Syracuse University’s relationship with veterans, explained

Daily Orange File Photo

Members of the ROTC program at Syracuse University hold the American flag during the Veteran's Day Ceremony in 2012.

Syracuse University has held a deep relationship with the veteran community throughout its years as a higher education institution. Since the end of World War II that brought millions of veterans back to the United States, SU has actively recruited them to the university. SU had the highest numbers in veteran enrollment statewide and placed 17th nationwide in 1947, according to SU’s Institute for Veterans and Military Families website.

Here is a closer look at SU’s relationship with the veteran community.

Early commitment

After World War II, then-Chancellor William Pearson Tolley announced a “uniform admissions program,” which ensured returning veterans would be admitted. On January 12, 1946, almost 9,500 veterans were admitted to the university, nearly doubling the size of the student body overnight.

The university has launched programs for veterans one after another, such as part-time classes at University College and the Defense Comptrollership Program (DCP) in the Martin J. Whitman School of Management.

Veterans TimelineEmma Comtois | Senior Design Editor

Entrepreneurship Bootcamp for Veterans with Disabilities

In 2007, Whitman launched the Entrepreneurship Bootcamp for Veterans with Disabilities (EBV), a program aimed toward teaching entrepreneurship and small business management to post-9/11 veterans with service-related disabilities.

The program has grown to 10 institutions across the U.S., including Texas A&M University and Cornell University. More than 1,300 veterans have graduated from the program, according to the EBV website.

The EBV program extends to female veterans and their spouses and partners through EBV-Families and military family members through V-WISE. An online training program, Operation Endure & Grow, was also created for National Guard and Reserve members and their families.

Institute for Veterans and Military Families

In 2011, SU launched the Institute for Veterans and Military Families (IVMF), with JPMorgan Chase & Co. as a founding partner. Mike Haynie, vice chancellor for veteran and military affairs and founder of IVMF, said in an interview with The Daily Orange that he decided to create the institution because there wasn’t  an interdisciplinary academic institute focused on veterans and their families anywhere else in the U.S.

The institution serves as a “national center” to assist the post-service lives of service members, veterans and their families on social, economic and wellness issues, according to its website. It provides programs related to small business, career preparation and employment.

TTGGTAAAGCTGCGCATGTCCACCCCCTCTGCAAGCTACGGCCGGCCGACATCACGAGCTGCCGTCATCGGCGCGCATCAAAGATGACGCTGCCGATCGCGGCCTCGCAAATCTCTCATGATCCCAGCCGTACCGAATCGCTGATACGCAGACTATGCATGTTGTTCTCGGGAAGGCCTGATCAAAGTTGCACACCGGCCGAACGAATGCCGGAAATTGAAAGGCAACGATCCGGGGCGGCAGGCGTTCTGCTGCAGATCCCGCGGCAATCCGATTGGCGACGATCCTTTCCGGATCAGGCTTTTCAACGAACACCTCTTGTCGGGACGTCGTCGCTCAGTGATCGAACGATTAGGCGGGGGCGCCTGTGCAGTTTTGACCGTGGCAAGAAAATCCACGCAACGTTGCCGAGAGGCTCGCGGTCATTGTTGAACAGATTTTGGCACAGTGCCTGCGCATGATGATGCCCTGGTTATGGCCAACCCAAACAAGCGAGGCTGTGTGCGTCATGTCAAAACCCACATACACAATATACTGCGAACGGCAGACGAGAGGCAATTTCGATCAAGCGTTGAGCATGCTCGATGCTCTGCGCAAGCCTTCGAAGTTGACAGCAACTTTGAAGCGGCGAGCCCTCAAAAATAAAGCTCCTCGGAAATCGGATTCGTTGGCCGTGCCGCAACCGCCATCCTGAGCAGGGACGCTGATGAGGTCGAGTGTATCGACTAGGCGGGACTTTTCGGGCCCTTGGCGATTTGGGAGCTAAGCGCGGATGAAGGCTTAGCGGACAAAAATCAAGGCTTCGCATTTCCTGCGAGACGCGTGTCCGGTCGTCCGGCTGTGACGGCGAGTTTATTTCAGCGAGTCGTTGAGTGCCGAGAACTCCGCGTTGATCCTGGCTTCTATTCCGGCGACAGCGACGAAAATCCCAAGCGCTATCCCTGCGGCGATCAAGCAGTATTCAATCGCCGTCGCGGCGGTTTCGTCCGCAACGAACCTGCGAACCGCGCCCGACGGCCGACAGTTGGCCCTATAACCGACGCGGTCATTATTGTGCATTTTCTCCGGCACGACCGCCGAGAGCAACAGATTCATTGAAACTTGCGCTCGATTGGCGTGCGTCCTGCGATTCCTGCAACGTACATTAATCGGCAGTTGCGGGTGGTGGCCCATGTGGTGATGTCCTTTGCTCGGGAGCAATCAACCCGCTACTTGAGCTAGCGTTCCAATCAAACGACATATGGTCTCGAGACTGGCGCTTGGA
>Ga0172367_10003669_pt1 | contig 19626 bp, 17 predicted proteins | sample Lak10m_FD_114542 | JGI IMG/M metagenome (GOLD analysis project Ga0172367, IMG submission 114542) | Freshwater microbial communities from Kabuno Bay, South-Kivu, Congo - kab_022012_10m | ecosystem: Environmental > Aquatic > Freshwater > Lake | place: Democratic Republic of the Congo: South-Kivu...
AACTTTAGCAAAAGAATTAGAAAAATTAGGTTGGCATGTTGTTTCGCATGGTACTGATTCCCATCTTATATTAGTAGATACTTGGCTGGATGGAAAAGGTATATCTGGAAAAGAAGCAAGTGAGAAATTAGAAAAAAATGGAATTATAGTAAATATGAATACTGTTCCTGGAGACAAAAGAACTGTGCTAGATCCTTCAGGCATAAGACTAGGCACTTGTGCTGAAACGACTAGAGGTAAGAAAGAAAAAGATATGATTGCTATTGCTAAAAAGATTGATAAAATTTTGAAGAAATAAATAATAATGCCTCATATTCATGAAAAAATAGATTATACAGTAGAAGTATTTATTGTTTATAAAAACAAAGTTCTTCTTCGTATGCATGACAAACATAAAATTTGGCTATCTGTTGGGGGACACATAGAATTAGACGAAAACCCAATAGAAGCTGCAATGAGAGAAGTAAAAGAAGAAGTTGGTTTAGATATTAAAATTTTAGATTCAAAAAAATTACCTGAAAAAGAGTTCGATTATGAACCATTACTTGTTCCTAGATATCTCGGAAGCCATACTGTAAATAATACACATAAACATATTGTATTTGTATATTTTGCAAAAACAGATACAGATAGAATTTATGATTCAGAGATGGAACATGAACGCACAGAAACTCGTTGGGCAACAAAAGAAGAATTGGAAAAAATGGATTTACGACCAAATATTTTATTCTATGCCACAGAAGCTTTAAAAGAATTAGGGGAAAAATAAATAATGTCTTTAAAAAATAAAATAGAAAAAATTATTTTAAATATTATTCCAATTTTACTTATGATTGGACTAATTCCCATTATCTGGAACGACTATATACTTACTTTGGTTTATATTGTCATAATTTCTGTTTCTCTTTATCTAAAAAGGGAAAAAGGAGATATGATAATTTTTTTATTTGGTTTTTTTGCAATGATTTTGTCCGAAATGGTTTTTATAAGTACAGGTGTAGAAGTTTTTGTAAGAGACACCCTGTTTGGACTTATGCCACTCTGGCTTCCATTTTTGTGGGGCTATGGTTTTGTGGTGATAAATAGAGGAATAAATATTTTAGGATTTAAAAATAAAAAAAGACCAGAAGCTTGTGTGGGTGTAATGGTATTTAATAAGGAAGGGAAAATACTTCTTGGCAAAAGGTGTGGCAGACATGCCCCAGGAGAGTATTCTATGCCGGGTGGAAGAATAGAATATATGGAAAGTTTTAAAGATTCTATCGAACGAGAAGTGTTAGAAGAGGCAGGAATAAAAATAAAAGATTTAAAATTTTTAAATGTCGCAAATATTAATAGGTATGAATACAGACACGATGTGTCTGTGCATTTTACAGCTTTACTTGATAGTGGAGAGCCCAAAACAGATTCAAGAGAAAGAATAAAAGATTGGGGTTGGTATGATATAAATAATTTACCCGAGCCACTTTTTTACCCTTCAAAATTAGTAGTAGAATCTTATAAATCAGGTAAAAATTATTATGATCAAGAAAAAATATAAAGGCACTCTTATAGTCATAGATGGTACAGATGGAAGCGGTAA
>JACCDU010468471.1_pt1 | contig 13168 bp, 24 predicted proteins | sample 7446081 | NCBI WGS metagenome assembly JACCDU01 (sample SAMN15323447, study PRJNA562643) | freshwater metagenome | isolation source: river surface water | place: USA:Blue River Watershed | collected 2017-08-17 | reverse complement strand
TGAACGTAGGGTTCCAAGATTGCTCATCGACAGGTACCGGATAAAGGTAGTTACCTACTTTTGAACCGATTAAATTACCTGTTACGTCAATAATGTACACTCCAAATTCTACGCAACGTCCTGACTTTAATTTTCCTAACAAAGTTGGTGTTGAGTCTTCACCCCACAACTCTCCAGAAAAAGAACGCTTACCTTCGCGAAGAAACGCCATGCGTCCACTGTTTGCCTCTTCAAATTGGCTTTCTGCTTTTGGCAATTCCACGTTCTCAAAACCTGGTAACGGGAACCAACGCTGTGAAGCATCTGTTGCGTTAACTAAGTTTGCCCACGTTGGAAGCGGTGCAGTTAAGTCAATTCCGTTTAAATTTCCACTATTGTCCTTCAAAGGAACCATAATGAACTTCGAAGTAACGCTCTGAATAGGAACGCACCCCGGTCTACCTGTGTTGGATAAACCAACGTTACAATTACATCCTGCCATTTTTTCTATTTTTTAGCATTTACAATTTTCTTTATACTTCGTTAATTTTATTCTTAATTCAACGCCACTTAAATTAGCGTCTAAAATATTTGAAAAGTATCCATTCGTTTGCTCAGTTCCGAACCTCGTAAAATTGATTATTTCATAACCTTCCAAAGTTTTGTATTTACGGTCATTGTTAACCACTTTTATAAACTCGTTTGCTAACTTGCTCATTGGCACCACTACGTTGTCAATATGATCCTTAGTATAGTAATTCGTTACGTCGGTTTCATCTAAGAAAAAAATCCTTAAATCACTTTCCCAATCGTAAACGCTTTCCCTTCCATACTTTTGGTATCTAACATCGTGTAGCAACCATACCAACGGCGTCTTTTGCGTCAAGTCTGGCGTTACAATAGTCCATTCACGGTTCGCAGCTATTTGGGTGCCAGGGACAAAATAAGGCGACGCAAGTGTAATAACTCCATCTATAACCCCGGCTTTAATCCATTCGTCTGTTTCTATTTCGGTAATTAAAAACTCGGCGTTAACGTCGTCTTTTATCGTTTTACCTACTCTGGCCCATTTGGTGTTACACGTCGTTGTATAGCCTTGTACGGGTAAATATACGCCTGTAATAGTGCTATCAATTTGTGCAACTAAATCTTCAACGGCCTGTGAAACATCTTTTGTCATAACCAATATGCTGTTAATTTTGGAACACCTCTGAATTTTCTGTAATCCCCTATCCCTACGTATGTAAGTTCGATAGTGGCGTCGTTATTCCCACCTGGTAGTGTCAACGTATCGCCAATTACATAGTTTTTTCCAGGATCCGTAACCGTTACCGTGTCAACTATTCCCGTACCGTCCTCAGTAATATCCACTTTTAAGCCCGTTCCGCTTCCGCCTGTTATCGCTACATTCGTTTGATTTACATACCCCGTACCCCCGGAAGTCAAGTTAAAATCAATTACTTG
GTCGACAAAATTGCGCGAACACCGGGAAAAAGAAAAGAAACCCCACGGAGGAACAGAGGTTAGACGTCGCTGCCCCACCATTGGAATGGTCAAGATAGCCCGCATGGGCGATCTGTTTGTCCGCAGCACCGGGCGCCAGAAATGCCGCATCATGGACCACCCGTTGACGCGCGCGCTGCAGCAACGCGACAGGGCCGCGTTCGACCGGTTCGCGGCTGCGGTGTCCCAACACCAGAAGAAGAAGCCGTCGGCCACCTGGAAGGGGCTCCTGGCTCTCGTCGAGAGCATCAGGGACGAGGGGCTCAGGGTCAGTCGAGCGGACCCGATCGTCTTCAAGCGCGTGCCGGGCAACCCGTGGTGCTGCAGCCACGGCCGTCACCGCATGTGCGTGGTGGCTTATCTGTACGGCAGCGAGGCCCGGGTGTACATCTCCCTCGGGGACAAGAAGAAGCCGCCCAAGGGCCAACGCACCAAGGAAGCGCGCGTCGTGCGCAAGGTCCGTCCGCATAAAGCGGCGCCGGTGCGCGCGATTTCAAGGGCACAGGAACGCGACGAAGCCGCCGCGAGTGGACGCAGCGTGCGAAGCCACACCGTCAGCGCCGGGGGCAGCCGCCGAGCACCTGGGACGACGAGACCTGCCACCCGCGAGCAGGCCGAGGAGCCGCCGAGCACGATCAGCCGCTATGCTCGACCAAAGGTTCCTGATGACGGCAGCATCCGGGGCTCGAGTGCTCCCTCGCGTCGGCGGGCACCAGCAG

Veteran-focused medical school

SU is looking into the creation of a veteran-focused medical school. As part of the Academic Strategic Plan within Chancellor Kent Syverud’s Fast Forward Syracuse initiative, the medical school would accept 40 to 60 undergraduates who would receive tuition-free education. In exchange they’ll have to commit to working at Veterans Administration (VA) hospitals across the nation upon graduation.

The idea is reflected in two goals that Syverud outlined during his inauguration speech in April 2014: to enhance the undergraduate experience and to restore SU as the best place for veterans to gain a college education.

veterans explainer 2Chloe Meister | Senior Design Editor

Tripp Umbach, an economic impact research firm, estimated in a 107-page report to Syverud that the medical school could bring $140 million annually in a total economic impact to New York state in 2020, when the medical school opens. That amount increases to $520 million in 2025 and $800 million in 2030, according to the report. The medical school could generate 950 jobs by 2020; 3,500 jobs by 2025; and 5,200 jobs by 2030, according to the report.

Despite potential benefits, some faculty members have expressed concerns on how the veteran-focused medical school would affect other SU resources. For example, faculty pointed out that funding for the medical school will be taken from other campus activities to cover the costs of the medical school, or that bonds will be used to cover the cost, which would contribute to the university’s debt.

National Veterans Resource Complex

The university is also working to establish a National Veterans Resource Complex, which would help to “solidify” central New York as the “hub” of research and programming on veterans and military affairs.

According to a 107-page report to Syverud, the NVRC would 1) be a joint-effort between public and private sectors; 2) generate $300 million in regional economic impact; 3) produce 300 high-paying jobs; and 4) create about 7,000 jobs indirectly. In June, SU chose SHoP Architects to design the complex.

nvrc2Courtesy of Syracuse University

The NVRC would be built on the western portion of Waverly Avenue near the SU campus, and is tentatively set to be completed by spring 2019. The total cost is estimated at $62.5 million. The complex will have classrooms, a conference center and an auditorium. In addition, the NVRC is expected to build a gallery space showing the university’s service to veterans over the years.

The Daily Orange will continue to update this Explainer as new information about Syracuse University’s relationship with the veteran community is released.


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